Few can have missed the furore over the
LSE outage yesterday.
During the outage the MTFs made repeated attempts to convince the trading community that it should go and trade on them whilst the LSE was unavailable. The chart below, however, shows that they were pretty unsuccessful in this and that, instead, traders
simply stayed away from the market altogether until trading resumed. This shows that, in London at least, traders are still reluctant to use MTFs without the comfort of knowing that the primary market is open at the same time. Market makers, too, are reluctant
to make prices when the primary is down and so this further encouraged traders to stay at home rather than go and play on the MTFs.
Another factor in play this time, though, was technology. The majority of smart routers are (correctly) configured so as to direct all orders to a primary market when it is in auction. During yesterday’s glitch, however, the LSE put its market into auction
which had the effect of creating an “artificial auction” that sucked up available liquidity from smart routers. This then led to the huge spike in trading on the LSE when it reopened at 2 pm. The net result was that LSE market share jumped by 7% compared with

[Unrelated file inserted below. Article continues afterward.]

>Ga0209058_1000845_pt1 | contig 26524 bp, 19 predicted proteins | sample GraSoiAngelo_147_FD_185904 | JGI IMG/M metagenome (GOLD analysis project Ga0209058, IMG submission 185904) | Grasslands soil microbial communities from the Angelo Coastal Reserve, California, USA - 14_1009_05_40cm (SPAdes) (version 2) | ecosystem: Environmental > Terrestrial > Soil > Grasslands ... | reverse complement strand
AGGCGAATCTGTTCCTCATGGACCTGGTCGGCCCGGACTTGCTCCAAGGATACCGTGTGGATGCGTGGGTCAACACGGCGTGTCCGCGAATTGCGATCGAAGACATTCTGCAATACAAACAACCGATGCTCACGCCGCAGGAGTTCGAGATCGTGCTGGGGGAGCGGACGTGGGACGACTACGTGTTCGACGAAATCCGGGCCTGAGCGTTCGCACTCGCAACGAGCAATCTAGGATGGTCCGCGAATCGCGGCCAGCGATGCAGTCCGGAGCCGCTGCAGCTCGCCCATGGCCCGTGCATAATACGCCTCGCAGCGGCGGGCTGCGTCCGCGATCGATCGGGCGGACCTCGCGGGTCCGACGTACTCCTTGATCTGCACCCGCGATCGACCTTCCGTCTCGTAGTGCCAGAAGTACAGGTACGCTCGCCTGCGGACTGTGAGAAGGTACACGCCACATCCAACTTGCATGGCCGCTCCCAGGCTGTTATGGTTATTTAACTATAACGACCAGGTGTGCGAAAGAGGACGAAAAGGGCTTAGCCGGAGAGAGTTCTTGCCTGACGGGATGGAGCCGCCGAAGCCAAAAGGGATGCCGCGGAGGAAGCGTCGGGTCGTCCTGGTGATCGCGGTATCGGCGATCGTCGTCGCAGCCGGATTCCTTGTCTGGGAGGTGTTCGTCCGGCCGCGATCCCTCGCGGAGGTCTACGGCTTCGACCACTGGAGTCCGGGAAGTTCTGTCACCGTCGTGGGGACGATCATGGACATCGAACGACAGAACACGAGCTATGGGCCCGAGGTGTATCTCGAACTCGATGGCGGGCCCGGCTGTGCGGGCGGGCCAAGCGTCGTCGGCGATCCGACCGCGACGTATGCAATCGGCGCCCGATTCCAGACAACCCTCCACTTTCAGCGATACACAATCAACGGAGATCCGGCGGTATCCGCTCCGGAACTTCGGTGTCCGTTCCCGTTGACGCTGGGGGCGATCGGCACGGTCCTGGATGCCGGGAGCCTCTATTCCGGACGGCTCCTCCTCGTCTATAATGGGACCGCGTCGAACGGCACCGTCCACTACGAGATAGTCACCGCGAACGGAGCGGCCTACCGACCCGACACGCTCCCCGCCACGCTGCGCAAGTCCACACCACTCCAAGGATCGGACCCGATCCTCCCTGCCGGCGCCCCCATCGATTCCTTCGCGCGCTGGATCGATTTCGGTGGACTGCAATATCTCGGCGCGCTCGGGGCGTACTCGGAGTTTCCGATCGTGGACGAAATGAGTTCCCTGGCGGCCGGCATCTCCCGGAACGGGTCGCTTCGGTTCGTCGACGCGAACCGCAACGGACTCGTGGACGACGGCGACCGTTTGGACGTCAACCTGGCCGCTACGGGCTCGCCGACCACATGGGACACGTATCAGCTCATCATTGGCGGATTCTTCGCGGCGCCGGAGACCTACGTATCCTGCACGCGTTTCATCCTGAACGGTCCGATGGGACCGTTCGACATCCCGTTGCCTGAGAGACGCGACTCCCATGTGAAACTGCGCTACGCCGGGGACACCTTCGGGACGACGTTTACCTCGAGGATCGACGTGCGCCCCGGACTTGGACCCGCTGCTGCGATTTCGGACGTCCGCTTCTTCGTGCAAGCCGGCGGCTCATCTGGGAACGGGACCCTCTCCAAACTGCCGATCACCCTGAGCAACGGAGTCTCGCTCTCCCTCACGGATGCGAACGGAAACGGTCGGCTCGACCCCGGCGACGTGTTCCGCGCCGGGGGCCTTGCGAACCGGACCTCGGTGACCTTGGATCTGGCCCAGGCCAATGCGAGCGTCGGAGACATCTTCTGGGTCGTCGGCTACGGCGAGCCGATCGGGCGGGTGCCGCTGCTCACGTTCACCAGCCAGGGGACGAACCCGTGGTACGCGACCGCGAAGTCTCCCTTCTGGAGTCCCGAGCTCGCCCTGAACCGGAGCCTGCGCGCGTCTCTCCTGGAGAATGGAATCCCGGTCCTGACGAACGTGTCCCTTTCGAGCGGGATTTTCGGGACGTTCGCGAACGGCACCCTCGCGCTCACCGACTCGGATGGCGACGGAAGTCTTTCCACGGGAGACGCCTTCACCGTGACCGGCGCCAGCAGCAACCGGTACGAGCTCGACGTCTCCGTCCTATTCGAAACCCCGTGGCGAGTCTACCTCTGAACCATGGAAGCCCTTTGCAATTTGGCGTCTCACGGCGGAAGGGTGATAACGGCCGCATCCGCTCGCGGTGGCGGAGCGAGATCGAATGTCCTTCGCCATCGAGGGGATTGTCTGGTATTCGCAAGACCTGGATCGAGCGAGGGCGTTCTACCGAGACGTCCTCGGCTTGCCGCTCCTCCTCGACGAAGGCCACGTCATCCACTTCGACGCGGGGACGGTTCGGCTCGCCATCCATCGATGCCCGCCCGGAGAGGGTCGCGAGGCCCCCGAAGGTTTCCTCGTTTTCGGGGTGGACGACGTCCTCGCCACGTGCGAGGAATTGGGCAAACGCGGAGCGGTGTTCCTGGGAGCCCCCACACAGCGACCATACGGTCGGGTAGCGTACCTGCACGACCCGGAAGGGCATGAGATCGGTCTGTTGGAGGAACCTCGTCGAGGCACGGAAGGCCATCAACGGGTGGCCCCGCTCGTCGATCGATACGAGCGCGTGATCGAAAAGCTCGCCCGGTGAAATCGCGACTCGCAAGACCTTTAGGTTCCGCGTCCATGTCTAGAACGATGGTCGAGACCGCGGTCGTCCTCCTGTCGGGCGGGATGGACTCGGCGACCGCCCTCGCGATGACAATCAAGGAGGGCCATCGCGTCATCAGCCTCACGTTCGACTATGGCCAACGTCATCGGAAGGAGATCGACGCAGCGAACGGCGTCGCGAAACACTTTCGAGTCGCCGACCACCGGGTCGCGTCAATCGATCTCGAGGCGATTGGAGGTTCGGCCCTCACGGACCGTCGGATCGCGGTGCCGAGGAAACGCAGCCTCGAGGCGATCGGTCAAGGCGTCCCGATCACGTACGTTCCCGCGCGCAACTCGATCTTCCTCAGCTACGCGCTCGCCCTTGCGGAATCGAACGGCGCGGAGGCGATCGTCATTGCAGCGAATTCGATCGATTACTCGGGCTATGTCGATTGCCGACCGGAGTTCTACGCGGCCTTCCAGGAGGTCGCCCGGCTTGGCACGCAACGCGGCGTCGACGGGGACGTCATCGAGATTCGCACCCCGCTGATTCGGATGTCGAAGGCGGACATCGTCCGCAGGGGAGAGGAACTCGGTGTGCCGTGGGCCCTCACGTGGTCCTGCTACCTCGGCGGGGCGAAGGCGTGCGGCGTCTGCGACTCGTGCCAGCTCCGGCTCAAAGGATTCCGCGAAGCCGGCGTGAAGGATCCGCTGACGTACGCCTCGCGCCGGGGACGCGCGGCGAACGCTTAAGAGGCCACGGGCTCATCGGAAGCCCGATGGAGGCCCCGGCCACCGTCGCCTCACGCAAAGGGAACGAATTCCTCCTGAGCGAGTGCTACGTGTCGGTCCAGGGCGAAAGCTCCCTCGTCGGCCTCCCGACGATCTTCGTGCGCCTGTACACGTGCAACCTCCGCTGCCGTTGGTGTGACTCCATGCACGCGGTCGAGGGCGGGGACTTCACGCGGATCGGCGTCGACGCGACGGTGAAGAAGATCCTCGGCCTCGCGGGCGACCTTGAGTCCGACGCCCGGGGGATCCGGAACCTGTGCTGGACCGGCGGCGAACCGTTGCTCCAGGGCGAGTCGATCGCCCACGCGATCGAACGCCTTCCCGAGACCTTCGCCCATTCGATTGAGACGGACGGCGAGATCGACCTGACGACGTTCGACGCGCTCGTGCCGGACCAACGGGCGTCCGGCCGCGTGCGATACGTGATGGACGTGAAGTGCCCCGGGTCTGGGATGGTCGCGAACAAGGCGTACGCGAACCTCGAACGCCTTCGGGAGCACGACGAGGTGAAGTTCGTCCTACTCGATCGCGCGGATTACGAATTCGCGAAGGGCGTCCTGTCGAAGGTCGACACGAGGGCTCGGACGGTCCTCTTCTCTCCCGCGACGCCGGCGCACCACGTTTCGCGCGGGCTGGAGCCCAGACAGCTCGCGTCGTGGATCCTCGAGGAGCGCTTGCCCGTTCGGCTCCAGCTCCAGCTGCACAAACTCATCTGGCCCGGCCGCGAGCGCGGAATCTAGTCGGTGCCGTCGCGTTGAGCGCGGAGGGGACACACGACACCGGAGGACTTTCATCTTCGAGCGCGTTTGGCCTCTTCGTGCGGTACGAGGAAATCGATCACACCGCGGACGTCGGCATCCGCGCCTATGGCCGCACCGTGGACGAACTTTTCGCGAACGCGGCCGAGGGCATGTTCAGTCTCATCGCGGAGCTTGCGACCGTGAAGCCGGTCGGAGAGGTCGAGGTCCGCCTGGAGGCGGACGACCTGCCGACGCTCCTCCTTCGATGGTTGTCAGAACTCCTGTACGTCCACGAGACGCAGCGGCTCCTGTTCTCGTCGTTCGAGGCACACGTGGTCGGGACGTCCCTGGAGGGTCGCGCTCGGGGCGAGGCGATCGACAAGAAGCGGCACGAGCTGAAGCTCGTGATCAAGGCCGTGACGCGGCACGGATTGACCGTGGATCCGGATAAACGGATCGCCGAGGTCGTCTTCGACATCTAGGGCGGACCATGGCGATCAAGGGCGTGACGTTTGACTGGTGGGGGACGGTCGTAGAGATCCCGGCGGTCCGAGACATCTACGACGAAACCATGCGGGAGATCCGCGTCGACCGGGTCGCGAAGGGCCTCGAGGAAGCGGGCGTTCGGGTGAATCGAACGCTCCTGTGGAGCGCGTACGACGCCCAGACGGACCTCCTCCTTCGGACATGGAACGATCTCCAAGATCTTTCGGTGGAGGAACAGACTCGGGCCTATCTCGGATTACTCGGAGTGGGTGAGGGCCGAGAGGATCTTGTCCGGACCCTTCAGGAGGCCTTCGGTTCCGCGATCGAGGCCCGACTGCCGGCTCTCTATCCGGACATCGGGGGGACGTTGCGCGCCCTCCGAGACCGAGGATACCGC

its daily average for the rest of November. This last point highlights, yet again, the ironic interplay in the post-MiFID world whereby the MTF community is still dependent on the LSE being open in order to try and increase its own share of UK stock trading.
Finally, as some of you may have guessed, it’s been “Clash week” here at Fidessa Towers. For those that don’t know, The Clash were pioneers of punk rock in London during the 70s. Their aim, together with other similar bands, was to disrupt the hegemony of
the established music industry. Only time will tell whether the MTFs will be as successful in changing the face of European equities trading.